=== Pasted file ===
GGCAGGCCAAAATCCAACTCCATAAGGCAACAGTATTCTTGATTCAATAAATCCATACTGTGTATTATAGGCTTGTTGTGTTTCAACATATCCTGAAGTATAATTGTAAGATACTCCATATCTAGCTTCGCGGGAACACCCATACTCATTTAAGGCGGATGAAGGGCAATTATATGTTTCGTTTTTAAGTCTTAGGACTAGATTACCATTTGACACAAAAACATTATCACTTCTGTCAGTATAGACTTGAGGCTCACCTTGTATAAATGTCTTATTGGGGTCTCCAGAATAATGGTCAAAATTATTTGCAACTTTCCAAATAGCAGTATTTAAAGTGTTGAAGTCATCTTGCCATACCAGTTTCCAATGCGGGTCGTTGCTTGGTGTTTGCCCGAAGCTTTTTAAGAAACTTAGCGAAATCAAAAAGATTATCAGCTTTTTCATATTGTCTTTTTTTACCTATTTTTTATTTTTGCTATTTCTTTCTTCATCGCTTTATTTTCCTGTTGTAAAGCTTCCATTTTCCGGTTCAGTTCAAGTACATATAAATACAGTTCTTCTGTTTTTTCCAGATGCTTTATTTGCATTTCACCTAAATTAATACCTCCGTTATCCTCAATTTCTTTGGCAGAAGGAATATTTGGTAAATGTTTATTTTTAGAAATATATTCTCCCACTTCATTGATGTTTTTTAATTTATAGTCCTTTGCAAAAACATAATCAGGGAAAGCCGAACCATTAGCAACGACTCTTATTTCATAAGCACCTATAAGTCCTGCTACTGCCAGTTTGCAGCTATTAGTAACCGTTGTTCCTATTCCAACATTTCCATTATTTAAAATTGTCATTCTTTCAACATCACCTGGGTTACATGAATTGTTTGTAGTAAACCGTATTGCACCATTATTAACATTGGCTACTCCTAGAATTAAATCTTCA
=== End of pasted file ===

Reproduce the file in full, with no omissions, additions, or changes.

GGCAGGCCAAAATCCAACTCCATAAGGCAACAGTATTCTTGATTCAATAAATCCATACTGTGTATTATAGGCTTGTTGTGTTTCAACATATCCTGAAGTATAATTGTAAGATACTCCATATCTAGCTTCGCGGGAACACCCATACTCATTTAAGGCGGATGAAGGGCAATTATATGTTTCGTTTTTAAGTCTTAGGACTAGATTACCATTTGACACAAAAACATTATCACTTCTGTCAGTATAGACTTGAGGCTCACCTTGTATAAATGTCTTATTGGGGTCTCCAGAATAATGGTCAAAATTATTTGCAACTTTCCAAATAGCAGTATTTAAAGTGTTGAAGTCATCTTGCCATACCAGTTTCCAATGCGGGTCGTTGCTTGGTGTTTGCCCGAAGCTTTTTAAGAAACTTAGCGAAATCAAAAAGATTATCAGCTTTTTCATATTGTCTTTTTTTACCTATTTTTTATTTTTGCTATTTCTTTCTTCATCGCTTTATTTTCCTGTTGTAAAGCTTCCATTTTCCGGTTCAGTTCAAGTACATATAAATACAGTTCTTCTGTTTTTTCCAGATGCTTTATTTGCATTTCACCTAAATTAATACCTCCGTTATCCTCAATTTCTTTGGCAGAAGGAATATTTGGTAAATGTTTATTTTTAGAAATATATTCTCCCACTTCATTGATGTTTTTTAATTTATAGTCCTTTGCAAAAACATAATCAGGGAAAGCCGAACCATTAGCAACGACTCTTATTTCATAAGCACCTATAAGTCCTGCTACTGCCAGTTTGCAGCTATTAGTAACCGTTGTTCCTATTCCAACATTTCCATTATTTAAAATTGTCATTCTTTCAACATCACCTGGGTTACATGAATTGTTTGTAGTAAACCGTATTGCACCATTATTAACATTGGCTACTCCTAGAATTAAATCTTCA